42. 42. The Desert :The desert is very dry and often hot. Annual rainfall averages less than 10 inches per year, andcomes all at the same time. The rest of the year is very dry. There is a lot of direct sunlightshining on the plants. The soil is often sandy or rocky and unable to hold much water. Windsare often strong, and dry out plants. Plants are exposed to extreme temperatures and droughtconditions. Plants must cope with extensive water loss.Desert Plant Adaptations :•Some plants, called succulents, store water in their stems or leaves;•Some plants have no leaves or small seasonal leaves that only grow after it rains. The lack ofleaves helps reduce water loss during photosynthesis. Leafless plants conduct photosynthesis intheir green stems.•Long root systems spread out wide or go deep into the ground to absorb water;•Some plants have a short life cycle, germinating in response to rain, growing, flowering, anddying within one year.•Leaves with hair help shade the plant, reducing water loss. Other plants have leaves that turnthroughout the day to expose a minimum surface area to the heat.•Spines to discourage animals from eating plants for water;•Waxy coating on stems and leaves help reduce water loss.•Flowers that open at night lure pollinators who are more likely to be active during the coolernight.Slower growing requires less energy. The plants dont have to make as much food andtherefore do not lose as much water.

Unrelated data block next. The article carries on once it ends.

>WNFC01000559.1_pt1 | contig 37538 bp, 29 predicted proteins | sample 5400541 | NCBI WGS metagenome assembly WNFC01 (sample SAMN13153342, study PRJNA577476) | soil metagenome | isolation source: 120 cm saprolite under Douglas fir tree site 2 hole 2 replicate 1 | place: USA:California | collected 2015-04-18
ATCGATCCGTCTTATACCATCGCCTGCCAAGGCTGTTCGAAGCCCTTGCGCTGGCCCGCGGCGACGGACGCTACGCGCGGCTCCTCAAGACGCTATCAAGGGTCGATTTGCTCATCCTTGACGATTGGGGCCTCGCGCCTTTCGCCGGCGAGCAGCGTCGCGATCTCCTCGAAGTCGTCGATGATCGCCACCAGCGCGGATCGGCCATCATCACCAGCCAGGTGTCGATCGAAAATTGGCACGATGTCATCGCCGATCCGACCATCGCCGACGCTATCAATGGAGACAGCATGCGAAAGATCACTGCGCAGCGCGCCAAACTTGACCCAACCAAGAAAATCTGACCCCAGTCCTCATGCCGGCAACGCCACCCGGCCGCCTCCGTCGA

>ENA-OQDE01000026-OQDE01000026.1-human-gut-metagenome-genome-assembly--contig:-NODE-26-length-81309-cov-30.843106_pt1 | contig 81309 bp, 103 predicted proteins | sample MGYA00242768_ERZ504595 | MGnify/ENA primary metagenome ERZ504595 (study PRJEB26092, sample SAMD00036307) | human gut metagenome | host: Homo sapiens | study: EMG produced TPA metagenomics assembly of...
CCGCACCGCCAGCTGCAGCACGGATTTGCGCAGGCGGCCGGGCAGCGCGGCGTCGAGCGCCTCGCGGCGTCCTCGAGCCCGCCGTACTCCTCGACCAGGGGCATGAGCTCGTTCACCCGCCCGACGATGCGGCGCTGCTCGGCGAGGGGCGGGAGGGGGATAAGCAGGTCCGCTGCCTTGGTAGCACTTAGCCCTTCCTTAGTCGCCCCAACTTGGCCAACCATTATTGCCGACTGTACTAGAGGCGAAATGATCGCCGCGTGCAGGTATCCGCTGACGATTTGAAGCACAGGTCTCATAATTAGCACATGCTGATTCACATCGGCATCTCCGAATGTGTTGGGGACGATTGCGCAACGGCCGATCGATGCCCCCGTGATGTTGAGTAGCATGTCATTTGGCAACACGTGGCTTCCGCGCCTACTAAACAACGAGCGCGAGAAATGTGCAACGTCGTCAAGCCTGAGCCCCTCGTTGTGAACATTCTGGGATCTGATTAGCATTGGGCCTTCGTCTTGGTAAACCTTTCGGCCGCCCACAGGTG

43. 43. • This cactus displays This cactus displays This plant has a waxy several desert light-colored hair that coating on its leaves. adaptations: it has spines helps shade the plant. rather than leaves and it stores water in its stem.